The IRS recently proposed an update to its life expectancy tables (these are the actuarial tables used to value annuities, life estates, remainders, and reversions, among other applications).
As with all proposed regulations, there is a comment period, but it is quite likely they will be adopted for tax year 2021. Assuming that the proposed tables become effective, it will have been 19 years (2021 – 2002) since these have changed, and they would reflect a longer life span overall.
Of note in the proposal:
– an individual who has reached the age of 120 has a 100% chance of dying at that age.
– an individual in their first year of life has a higher chance of death than a 50 year old.
– only by age of 51 is chance of death is greater than it is for a child in his first twelve months.
The IRS Uniform Life Expectancy Table is what the TSP uses to calculate required minimum distributions (RMDs) for those 70 ½ or over. It is also what will be used to calculate 72(t) payments from their TSP for those who separate before the year they turn 55 (50 for special category employees) and those who take money from an IRA before they reach 59 ½.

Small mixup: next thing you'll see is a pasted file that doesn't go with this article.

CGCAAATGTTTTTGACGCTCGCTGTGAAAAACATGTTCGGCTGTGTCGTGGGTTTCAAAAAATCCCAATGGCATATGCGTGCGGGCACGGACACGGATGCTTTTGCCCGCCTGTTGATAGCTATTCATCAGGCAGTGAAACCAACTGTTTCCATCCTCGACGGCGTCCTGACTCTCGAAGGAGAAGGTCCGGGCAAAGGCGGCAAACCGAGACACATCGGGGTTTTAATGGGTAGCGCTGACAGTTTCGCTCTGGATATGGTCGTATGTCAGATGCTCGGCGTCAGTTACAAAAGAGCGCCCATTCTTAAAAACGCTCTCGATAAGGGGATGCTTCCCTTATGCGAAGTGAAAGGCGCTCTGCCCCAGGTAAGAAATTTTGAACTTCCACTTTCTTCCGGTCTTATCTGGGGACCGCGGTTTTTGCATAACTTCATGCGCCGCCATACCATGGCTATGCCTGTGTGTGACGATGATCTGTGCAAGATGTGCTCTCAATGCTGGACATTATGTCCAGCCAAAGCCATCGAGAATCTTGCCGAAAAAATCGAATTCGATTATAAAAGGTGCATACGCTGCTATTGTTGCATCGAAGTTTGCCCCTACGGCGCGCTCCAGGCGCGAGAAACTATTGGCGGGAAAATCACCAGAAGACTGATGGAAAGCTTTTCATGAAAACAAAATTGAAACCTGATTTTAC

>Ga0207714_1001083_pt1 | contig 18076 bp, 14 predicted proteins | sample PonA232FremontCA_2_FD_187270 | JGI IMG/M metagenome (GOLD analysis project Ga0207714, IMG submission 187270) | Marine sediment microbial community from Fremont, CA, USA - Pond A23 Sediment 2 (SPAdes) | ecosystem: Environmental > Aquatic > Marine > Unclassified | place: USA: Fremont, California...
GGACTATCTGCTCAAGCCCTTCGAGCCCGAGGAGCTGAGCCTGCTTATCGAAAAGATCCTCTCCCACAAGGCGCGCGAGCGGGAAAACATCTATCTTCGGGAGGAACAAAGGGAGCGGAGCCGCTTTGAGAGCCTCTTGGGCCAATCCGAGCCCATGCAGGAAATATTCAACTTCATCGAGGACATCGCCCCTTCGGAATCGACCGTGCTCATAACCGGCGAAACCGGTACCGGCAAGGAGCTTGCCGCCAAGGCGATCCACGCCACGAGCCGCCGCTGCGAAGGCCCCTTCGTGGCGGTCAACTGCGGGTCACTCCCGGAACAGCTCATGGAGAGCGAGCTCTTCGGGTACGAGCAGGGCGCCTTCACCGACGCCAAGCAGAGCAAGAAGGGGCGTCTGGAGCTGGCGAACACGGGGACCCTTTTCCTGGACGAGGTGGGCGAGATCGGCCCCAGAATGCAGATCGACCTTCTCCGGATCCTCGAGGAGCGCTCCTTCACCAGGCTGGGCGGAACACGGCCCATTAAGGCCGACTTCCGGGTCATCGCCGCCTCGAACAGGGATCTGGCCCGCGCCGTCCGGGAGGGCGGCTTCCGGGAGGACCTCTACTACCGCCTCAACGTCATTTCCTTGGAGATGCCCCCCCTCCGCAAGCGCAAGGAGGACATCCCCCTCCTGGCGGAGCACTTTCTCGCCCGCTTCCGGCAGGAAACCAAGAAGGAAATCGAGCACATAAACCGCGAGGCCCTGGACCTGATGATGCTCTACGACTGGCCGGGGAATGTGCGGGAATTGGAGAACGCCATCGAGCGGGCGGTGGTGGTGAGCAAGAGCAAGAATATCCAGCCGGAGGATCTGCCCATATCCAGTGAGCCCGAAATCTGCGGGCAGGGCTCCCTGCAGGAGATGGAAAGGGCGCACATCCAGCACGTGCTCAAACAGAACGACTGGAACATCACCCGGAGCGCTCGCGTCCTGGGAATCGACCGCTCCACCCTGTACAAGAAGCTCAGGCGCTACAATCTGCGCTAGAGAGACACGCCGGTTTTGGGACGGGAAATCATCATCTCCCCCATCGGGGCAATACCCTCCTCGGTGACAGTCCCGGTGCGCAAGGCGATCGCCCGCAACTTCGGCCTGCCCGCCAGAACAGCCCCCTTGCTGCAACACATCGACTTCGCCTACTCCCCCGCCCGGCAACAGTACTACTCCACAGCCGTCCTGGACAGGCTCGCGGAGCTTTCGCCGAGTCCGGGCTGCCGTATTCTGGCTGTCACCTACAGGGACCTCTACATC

How will the proposed tables affect us? The new tables assume a somewhat longer life expectancy, so that would reduce the size of required distributions.
We will use RMDs as an example and calculate the distribution (as the TSP would) using the Uniform Life Expectancy Table. RMDs are calculated based on the prior year’s ending account balance divided by a factor based on the age an individual turns in the year in question.
If I had $300,000 in my TSP on 12/31/2018 and turned 72 in 2019, the factor would be 25.6. This would result in a RMD of $11,718.75. After the new tables are effective, the factor for a 72 year old will be 27.3, reducing the RMD to $10,989.01.
Is this a big deal for most of us? No. It will, however allow those who do not want to take a lot from their TSP (and IRAs as well) to keep more of their money longer. It would be especially beneficial to those who are counting on passing a larger sum to their heirs when they die.
Note: Those already taking 72(t) based payments will be allowed to switch from the current table to the new table in 2021 without any concern of losing 72(t) protection by modifying the current payment plan.